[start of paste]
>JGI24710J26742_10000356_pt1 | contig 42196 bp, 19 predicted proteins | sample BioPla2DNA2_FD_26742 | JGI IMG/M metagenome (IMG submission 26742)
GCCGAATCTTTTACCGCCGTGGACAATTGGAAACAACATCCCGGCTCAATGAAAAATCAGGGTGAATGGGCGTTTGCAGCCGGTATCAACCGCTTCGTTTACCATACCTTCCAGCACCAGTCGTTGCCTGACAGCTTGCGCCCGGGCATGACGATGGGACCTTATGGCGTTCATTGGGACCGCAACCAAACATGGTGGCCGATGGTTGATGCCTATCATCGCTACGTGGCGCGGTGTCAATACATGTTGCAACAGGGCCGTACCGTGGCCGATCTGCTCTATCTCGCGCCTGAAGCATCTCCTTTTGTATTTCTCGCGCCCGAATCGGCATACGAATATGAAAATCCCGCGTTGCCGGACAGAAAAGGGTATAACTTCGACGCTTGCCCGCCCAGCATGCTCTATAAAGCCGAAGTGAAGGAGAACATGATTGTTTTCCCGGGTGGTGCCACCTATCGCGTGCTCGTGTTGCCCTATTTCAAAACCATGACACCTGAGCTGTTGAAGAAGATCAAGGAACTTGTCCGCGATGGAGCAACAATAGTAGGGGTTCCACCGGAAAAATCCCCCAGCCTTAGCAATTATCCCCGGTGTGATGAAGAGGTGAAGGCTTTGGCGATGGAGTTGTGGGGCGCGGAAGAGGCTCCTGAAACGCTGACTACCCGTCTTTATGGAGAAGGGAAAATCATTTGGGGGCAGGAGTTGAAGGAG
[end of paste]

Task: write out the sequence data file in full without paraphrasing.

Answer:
>JGI24710J26742_10000356_pt1 | contig 42196 bp, 19 predicted proteins | sample BioPla2DNA2_FD_26742 | JGI IMG/M metagenome (IMG submission 26742)
GCCGAATCTTTTACCGCCGTGGACAATTGGAAACAACATCCCGGCTCAATGAAAAATCAGGGTGAATGGGCGTTTGCAGCCGGTATCAACCGCTTCGTTTACCATACCTTCCAGCACCAGTCGTTGCCTGACAGCTTGCGCCCGGGCATGACGATGGGACCTTATGGCGTTCATTGGGACCGCAACCAAACATGGTGGCCGATGGTTGATGCCTATCATCGCTACGTGGCGCGGTGTCAATACATGTTGCAACAGGGCCGTACCGTGGCCGATCTGCTCTATCTCGCGCCTGAAGCATCTCCTTTTGTATTTCTCGCGCCCGAATCGGCATACGAATATGAAAATCCCGCGTTGCCGGACAGAAAAGGGTATAACTTCGACGCTTGCCCGCCCAGCATGCTCTATAAAGCCGAAGTGAAGGAGAACATGATTGTTTTCCCGGGTGGTGCCACCTATCGCGTGCTCGTGTTGCCCTATTTCAAAACCATGACACCTGAGCTGTTGAAGAAGATCAAGGAACTTGTCCGCGATGGAGCAACAATAGTAGGGGTTCCACCGGAAAAATCCCCCAGCCTTAGCAATTATCCCCGGTGTGATGAAGAGGTGAAGGCTTTGGCGATGGAGTTGTGGGGCGCGGAAGAGGCTCCTGAAACGCTGACTACCCGTCTTTATGGAGAAGGGAAAATCATTTGGGGGCAGGAGTTGAAGGAG